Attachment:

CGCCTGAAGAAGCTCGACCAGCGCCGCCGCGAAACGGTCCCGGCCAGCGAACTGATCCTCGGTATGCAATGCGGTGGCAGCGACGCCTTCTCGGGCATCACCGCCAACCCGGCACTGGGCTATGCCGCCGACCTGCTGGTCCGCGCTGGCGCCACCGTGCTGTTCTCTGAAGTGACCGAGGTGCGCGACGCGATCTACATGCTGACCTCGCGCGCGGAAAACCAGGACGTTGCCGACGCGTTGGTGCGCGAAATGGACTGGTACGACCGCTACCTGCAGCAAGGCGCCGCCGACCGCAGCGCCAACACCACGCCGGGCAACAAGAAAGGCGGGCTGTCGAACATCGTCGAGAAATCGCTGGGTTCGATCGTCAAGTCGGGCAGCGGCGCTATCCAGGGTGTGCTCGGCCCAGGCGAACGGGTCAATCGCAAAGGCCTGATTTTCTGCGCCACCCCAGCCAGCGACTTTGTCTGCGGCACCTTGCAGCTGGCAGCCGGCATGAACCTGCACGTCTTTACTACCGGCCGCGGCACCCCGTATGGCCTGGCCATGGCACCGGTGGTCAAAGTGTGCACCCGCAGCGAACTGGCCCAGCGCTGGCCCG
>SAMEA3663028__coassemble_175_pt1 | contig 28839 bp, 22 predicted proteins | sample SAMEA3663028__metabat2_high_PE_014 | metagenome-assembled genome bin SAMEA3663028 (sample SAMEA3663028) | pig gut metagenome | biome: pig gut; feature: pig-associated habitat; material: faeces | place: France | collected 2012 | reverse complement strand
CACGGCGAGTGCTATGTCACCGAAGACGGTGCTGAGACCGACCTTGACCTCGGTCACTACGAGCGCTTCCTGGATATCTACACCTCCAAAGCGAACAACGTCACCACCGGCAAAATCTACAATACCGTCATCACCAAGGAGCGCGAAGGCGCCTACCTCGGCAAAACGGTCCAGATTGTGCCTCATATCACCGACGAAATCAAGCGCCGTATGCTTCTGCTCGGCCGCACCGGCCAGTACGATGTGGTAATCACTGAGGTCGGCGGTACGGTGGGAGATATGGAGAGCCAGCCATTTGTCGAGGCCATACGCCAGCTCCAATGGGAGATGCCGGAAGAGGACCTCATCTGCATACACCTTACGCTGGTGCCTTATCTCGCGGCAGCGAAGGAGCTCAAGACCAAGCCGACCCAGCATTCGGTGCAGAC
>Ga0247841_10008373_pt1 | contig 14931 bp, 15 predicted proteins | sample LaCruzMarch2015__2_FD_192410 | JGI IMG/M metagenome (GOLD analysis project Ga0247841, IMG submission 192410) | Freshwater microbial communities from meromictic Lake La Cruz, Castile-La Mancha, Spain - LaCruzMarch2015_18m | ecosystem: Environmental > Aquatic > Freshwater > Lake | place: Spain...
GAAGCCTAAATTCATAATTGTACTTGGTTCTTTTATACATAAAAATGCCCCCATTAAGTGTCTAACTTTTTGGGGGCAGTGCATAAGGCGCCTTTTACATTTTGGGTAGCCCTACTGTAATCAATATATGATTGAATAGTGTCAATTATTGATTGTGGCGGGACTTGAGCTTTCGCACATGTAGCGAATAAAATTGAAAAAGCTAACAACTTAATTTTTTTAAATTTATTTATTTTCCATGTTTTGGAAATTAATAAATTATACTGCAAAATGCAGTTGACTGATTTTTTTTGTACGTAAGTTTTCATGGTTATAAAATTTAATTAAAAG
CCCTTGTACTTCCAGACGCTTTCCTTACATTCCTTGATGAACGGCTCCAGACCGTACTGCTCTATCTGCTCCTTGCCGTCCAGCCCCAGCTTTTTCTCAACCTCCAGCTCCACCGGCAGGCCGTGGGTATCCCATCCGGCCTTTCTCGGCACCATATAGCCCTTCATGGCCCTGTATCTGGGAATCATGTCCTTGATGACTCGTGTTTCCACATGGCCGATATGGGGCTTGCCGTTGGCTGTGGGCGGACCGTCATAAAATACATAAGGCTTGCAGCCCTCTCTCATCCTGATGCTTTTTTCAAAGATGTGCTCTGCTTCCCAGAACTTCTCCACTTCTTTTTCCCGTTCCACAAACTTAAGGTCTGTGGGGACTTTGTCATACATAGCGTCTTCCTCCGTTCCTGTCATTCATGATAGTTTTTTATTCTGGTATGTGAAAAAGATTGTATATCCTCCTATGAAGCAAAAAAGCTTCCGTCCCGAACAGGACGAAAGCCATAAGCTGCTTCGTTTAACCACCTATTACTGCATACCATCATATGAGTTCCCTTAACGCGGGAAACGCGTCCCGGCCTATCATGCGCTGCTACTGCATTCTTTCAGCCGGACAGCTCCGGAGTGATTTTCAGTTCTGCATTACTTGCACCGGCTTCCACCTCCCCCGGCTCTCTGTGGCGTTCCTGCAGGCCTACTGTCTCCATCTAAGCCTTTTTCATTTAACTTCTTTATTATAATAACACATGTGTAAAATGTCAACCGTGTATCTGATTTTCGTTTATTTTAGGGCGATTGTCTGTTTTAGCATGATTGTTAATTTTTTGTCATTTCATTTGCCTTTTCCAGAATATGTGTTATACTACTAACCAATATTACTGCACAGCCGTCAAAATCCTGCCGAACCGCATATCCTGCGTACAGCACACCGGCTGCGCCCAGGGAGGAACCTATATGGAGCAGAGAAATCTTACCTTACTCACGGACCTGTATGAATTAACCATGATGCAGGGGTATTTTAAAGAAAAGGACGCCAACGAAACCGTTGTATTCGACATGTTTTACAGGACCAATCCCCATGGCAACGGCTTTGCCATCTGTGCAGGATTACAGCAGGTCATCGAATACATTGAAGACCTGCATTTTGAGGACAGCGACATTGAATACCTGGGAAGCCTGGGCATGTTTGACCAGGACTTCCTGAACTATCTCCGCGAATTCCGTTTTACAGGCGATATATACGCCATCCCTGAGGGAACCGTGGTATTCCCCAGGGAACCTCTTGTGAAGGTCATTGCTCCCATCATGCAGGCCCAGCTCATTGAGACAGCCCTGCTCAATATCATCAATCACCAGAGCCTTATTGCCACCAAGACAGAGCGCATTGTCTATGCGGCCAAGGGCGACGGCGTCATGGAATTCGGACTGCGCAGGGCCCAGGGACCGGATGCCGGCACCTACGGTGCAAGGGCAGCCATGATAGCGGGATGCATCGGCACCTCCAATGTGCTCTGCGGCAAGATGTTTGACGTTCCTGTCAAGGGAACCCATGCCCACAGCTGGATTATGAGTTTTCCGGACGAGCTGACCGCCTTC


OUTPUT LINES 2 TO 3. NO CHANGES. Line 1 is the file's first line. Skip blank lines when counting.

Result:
>SAMEA3663028__coassemble_175_pt1 | contig 28839 bp, 22 predicted proteins | sample SAMEA3663028__metabat2_high_PE_014 | metagenome-assembled genome bin SAMEA3663028 (sample SAMEA3663028) | pig gut metagenome | biome: pig gut; feature: pig-associated habitat; material: faeces | place: France | collected 2012 | reverse complement strand
CACGGCGAGTGCTATGTCACCGAAGACGGTGCTGAGACCGACCTTGACCTCGGTCACTACGAGCGCTTCCTGGATATCTACACCTCCAAAGCGAACAACGTCACCACCGGCAAAATCTACAATACCGTCATCACCAAGGAGCGCGAAGGCGCCTACCTCGGCAAAACGGTCCAGATTGTGCCTCATATCACCGACGAAATCAAGCGCCGTATGCTTCTGCTCGGCCGCACCGGCCAGTACGATGTGGTAATCACTGAGGTCGGCGGTACGGTGGGAGATATGGAGAGCCAGCCATTTGTCGAGGCCATACGCCAGCTCCAATGGGAGATGCCGGAAGAGGACCTCATCTGCATACACCTTACGCTGGTGCCTTATCTCGCGGCAGCGAAGGAGCTCAAGACCAAGCCGACCCAGCATTCGGTGCAGAC